Wednesday, October 15, 2008

Ryan Lizza on Joe Biden

In this week's New Yorker Ryan Lizza profiles Biden breifly.

Of interest to me were these excerpts -
not long after Biden ended his own Presidential campaign, Obama approached him to ask for his support in the remaining primaries. Biden is close to Bill and Hillary Clinton (she once told him, “I think you and Bill were separated at birth”), and he said that he would stay neutral until the nomination was settled. “If you win, I’ll do anything you ask me to do,” Biden told Obama. Obama replied, “Be careful, because I may ask you a lot.” They had another conversation in February, and Obama continued to cajole him. “The only question I have is not whether I want you in this Administration,” Obama told Biden. “It’s which job you’d like best.”During the primaries, which continued until June, Obama and Biden spoke about twice a week. “He’d call not so much to ask for advice as to bounce things off me,”
I like this, which demonstrates Obama's interest in pragmatism and how to get things done:
The conversation in Minneapolis ranged from foreign policy and possible appointments to the federal courts to the legislative strategy that would be needed to pass an Obama agenda. Obama wanted to know how Biden had managed his signature achievements—such as the 1994 crime bill, which added a hundred thousand federally funded police officers to city streets.
And then this (emphasis mine)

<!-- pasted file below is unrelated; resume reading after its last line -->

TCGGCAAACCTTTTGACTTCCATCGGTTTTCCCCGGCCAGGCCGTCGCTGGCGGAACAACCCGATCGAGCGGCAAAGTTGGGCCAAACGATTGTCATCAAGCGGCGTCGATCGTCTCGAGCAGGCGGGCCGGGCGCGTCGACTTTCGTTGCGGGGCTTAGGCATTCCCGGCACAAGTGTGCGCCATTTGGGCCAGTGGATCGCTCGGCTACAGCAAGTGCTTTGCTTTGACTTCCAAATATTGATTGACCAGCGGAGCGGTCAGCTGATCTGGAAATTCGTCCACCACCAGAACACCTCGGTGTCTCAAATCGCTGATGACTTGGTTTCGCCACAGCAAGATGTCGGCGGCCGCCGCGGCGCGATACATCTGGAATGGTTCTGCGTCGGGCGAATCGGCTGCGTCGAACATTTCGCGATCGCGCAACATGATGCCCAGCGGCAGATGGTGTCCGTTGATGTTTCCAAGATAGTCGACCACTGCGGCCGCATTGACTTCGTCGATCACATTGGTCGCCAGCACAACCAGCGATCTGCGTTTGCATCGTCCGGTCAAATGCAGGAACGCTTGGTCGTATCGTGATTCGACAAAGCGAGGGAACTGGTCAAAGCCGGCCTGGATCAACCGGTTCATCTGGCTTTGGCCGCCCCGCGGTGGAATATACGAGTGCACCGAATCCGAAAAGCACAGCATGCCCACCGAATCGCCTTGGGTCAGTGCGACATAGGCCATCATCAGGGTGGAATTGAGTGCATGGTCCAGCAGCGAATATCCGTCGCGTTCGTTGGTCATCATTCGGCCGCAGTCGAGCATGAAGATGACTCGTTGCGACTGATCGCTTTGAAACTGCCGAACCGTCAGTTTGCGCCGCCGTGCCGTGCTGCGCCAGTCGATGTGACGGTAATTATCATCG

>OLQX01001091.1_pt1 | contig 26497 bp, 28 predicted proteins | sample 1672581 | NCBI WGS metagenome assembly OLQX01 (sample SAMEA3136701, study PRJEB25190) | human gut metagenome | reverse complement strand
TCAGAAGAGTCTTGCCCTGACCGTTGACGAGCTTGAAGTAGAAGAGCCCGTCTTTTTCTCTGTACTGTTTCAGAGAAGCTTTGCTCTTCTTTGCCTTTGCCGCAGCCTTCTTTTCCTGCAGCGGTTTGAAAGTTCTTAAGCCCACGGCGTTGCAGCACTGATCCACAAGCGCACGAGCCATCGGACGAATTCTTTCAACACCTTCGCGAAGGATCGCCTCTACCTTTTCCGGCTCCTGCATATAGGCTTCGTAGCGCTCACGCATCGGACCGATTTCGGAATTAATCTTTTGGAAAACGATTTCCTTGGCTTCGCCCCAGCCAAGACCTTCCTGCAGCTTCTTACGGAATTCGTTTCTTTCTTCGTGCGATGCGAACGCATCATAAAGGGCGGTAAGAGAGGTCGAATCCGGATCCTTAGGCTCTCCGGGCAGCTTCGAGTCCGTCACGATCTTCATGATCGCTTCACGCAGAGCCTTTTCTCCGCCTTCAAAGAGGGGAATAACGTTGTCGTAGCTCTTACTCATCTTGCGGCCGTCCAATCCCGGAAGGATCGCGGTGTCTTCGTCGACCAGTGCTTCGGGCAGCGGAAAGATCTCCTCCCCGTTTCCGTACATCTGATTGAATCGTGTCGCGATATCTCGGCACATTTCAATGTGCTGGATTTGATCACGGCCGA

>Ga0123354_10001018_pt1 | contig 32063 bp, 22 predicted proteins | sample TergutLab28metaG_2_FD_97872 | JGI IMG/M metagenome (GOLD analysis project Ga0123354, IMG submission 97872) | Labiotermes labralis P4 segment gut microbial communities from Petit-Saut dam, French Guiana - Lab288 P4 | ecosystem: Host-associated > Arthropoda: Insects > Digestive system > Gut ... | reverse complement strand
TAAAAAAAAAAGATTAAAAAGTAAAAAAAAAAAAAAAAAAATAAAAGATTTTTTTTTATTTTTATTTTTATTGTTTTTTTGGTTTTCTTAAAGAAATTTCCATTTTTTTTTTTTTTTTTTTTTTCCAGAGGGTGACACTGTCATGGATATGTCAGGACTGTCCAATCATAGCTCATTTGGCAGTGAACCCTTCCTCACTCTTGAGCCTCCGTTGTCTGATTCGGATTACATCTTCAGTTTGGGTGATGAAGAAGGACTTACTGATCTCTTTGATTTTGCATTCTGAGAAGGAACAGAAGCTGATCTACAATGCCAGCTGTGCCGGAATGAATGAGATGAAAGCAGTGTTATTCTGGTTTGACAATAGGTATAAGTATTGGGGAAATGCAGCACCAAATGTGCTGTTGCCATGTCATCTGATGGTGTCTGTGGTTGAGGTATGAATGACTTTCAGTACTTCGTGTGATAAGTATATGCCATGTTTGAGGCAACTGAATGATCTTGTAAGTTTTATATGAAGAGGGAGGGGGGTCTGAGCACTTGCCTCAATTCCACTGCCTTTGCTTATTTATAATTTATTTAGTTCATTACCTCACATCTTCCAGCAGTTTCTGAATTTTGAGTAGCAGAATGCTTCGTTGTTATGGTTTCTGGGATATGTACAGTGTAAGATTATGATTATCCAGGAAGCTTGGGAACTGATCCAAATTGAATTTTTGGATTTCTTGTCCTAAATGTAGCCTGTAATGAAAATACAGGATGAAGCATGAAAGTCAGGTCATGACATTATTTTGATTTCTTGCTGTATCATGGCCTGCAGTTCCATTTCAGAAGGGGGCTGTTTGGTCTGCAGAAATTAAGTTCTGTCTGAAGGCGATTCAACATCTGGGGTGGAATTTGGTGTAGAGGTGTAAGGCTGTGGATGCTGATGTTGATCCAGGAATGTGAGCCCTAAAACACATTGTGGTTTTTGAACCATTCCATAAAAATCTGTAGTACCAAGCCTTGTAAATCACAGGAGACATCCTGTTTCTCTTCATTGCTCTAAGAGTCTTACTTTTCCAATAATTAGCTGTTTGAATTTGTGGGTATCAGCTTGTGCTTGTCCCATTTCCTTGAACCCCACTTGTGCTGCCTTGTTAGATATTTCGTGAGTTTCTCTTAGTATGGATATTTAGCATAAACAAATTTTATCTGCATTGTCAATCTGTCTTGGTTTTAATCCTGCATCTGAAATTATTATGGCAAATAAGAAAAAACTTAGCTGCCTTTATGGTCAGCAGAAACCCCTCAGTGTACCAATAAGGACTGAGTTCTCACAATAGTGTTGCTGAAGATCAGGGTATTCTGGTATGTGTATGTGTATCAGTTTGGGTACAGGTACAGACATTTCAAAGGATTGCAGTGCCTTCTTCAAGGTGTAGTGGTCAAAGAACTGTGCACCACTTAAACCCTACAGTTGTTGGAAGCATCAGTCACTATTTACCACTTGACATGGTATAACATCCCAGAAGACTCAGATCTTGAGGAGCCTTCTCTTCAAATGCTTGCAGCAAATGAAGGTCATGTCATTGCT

he official story behind Obama’s Vice-Presidential choice is that Obama was won over by Biden’s ability to get support from Republicans in the Senate. In Biden’s telling, Obama liked his sense of empathy, a trait that Obama shares, to judge by the finely sketched characters in “Dreams from My Father,” his 1995 memoir. Biden told me that Senator Mike Mansfield, of Montana—who persuaded him to stay in the Senate in 1973, when he was distraught over the deaths of his wife and child—taught him that, no matter how reprehensible another senator’s views, his job was to figure out what was good in that person, what voters back home saw in him. It may be a sentimental view of how senators treated each other in an earlier age, but Biden suggested to me that when he repeated that to Obama it helped to bring them closer—and he said that he and Obama would bring that approach to Washington.
And the reason Biden is long beloved by me:
As a longtime chairman of the Judiciary Committee, Biden was at the center of many of the hard-fought debates of the culture wars, and many conservatives still resent him for leading the fight against Robert Bork, Ronald Reagan’s nominee for the Supreme Court. Bork, a strict constructionist, expressed his views freely, and Biden had little trouble using Bork’s past opinions to embarrass him.
This is also helpful:
By 2002, Biden’s brand of liberal interventionism was the consensus view among foreign-policy √©lites in the Democratic Party. During the 2002 Senate debate over the Iraq-war resolution, Biden occupied the political space between Bush Administration unilateralists and antiwar Democrats. He pressed for a resolution that would have allowed the President to use force only to disarm Iraq. (In the end, Biden’s proposal was undermined by Democrats who supported Bush’s version of the war resolution.)
Biden's Brief can be read in full here.

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